Central American authorities say at least 83 people have been killed in flooding and landslides associated with the region's first tropical storm of the year.
Guatemala's disaster relief spokesman says 73 people have been killed as a result of torrential rains brought by Agatha, which slammed into the region as a tropical storm before dissipating.
Salvadoran President Maruricio Funes says nine people are dead in his country, and Honduras has reported one fatality.
Agatha was dissipating Sunday over the mountains of western Guatemala a day after it made landfall near the nation's border with Mexico with winds up to 45 mph (75 kph).
Torrential rains that pounded southern Mexico and Guatemala eased somewhat as rivers continued to rise and word filtered out from isolated areas of more deaths in landslides.
Guatemalan disaster relief spokesman David de Leon said Sunday there have been 13 deaths and 24 people were missing — a figure that only counted deaths it could directly confirm. Local Guatemalan authorities and rescuers reported 27 additional deaths in numerous landslides across the country. Four other deaths were reported in El Salvador and Honduras.
Although no longer even a tropical depression, Agatha still poses trouble for the region: Remnants of the storm were expected to deliver 10 to 20 inches (25 to 50 centimeters) of rain over southeastern Mexico, Guatemala and parts of El Salvador, creating the possibility of "life-threatening flash floods and mudslides," the U.S. National Hurricane Center in Miami said in an advisory.
As of Sunday afternoon, 75,000 people in Guatemala had been evacuated, many to shelters. At least 3,500 homes sustained major damage.
The mayor of San Antonio Palopo reported 13 deaths and seven people missing on Sunday after a landslide tore through the community on the steep banks of Lake Atitlan, a popular tourist attraction 65 kilometers (40 miles) east of Guatemala City. Andres Cumez told radio broadcaster Emisoras Unidas that the slide plowed through 30 homes.
Volunteer rescue crews reported at least 14 other deaths: Eight in two landslides in the Guatemala City area, and six in landslides in the northeastern towns of Quiche and Totonicapan.
On Saturday, Guatemalan President Alvaro Colom said 4.3 inches (10.8 centimeters) of rain had fallen in Guatemala City's valley in 12 hours.
The rains unleashed chaos in the department of Quetzaltenango, 125 miles (200 kilometers) west of Guatemala City, where a boulder loosened by rains crushed a house, killing four people including two children. Four children were killed when rain-soaked earth gave way in the town of Santa Catarina Pinula, about six miles (10 kilometers) outside the capital.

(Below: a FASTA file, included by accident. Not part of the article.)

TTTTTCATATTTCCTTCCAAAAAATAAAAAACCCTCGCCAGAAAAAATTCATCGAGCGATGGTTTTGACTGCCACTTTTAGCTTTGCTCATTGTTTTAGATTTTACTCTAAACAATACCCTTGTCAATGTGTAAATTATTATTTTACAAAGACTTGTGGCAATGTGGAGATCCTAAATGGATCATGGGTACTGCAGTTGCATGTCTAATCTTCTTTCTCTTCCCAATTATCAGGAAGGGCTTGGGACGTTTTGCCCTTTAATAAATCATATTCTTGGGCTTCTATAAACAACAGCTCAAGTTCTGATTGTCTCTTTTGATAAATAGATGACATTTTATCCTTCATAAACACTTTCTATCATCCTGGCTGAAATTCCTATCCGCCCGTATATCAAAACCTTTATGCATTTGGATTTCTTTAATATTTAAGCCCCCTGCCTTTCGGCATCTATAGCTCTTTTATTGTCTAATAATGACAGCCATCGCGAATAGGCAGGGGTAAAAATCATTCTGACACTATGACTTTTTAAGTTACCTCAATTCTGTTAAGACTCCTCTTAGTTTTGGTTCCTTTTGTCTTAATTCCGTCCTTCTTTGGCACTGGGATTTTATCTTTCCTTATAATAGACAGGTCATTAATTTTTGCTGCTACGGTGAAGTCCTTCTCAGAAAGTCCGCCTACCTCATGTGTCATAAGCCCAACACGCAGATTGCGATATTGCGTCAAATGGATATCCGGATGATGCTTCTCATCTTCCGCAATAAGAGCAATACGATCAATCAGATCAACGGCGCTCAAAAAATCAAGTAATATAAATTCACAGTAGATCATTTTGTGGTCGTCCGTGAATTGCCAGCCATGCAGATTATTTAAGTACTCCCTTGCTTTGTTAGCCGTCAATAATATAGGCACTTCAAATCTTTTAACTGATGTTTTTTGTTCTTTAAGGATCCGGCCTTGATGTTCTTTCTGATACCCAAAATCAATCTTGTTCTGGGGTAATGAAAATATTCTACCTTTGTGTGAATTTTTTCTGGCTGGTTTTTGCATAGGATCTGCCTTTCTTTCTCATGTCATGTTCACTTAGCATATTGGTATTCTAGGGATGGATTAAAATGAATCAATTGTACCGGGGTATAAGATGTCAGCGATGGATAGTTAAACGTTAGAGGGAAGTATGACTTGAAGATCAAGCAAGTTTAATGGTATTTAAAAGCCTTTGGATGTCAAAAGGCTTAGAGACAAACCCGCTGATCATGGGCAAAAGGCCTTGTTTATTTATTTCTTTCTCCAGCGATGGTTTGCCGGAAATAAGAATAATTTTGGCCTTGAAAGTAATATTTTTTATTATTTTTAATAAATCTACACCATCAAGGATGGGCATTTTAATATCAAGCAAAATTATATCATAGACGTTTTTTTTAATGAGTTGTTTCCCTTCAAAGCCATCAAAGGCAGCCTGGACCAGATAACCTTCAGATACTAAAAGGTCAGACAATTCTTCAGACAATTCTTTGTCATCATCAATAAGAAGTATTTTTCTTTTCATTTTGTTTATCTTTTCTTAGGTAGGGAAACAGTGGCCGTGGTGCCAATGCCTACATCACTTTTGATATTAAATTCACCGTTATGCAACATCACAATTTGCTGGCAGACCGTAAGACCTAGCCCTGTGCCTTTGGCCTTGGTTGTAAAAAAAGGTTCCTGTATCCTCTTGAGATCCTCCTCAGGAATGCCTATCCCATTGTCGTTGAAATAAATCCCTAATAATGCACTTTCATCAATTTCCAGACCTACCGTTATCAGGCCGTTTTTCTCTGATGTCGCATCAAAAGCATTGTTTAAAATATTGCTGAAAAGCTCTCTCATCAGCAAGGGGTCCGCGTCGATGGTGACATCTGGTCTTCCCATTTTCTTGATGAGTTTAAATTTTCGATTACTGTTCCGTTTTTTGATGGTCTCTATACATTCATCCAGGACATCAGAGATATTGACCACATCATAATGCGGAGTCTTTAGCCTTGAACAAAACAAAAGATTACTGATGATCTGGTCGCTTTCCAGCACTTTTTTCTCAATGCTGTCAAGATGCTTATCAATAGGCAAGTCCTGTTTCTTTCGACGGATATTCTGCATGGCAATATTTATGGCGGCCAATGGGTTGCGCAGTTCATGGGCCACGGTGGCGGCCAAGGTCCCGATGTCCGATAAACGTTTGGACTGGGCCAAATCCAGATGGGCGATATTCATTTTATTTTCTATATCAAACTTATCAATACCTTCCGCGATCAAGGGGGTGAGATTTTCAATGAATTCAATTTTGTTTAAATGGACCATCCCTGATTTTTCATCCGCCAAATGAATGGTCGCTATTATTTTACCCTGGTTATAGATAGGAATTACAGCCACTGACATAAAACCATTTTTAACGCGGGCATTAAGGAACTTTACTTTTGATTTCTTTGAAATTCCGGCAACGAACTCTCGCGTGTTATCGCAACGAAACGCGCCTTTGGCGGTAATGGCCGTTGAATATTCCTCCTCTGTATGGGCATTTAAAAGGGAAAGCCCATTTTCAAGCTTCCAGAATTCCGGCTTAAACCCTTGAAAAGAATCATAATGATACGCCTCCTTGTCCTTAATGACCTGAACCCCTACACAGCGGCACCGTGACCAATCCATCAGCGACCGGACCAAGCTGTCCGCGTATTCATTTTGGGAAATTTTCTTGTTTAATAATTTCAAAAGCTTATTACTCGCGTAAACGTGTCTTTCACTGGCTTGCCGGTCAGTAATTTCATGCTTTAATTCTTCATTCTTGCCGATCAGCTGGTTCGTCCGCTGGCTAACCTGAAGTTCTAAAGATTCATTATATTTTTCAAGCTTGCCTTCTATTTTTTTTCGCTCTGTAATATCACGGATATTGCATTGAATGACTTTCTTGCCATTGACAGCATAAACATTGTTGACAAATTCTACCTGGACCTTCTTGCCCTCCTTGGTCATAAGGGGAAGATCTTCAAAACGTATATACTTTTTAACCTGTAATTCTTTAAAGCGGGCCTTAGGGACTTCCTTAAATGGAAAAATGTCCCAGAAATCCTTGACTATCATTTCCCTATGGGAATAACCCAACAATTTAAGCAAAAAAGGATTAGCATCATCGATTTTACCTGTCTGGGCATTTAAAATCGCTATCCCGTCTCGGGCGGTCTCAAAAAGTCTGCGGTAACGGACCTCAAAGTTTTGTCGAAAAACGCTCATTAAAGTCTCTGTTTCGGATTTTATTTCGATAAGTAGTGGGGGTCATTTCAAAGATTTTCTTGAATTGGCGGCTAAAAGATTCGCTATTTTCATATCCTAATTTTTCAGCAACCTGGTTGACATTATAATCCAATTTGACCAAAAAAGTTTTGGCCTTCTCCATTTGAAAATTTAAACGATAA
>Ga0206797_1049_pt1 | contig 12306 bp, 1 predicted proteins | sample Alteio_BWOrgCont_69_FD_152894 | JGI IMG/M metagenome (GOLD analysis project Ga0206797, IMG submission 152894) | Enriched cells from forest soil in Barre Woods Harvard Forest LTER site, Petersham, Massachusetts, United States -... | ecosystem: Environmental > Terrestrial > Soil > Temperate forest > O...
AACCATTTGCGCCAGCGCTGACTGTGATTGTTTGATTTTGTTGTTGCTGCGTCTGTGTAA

Cesar George of Guatemala's meteorological institute said the coastal community of Champerico had received 11.8 inches (30 centimeters) of rain in 30 hours.
Rainfall from the Guatemalan interior also flooded rivers coursing away from the storm toward the Atlantic. The Motagua River flooded 19 communities near Guatemala's northeastern border with Honduras.
In El Salvador, rains delivered by Agatha triggered at least 140 landslides throughout the country and killed two adults and a 10-year-old child. The exact cause of their deaths was unclear.
Civil defense officials said the Acelhuate River that passes through the capital, San Salvador, had risen to dangerous levels and was threatening to overflow into city streets.
Guatemala, El Salvador and Honduras have declared emergencies designed to increase immediate government aid and resources.
The Honduran national emergency agency Copeco reported one man was crushed to death by a wall that collapsed in the town of Santa Ana, near the capital of Tegucigalpa.
Flooding and slides destroyed 45 homes in the Honduras and prompted authorities to evacuate 1,800 people, according to figures released by the agency.
Also, a fishing boat was missing off the Pacific coast of Honduras with eight aboard, and a soldier went missing in eastern Honduras near the Nicaraguan border.
Agatha formed as a tropical storm early Saturday in the East Pacific.
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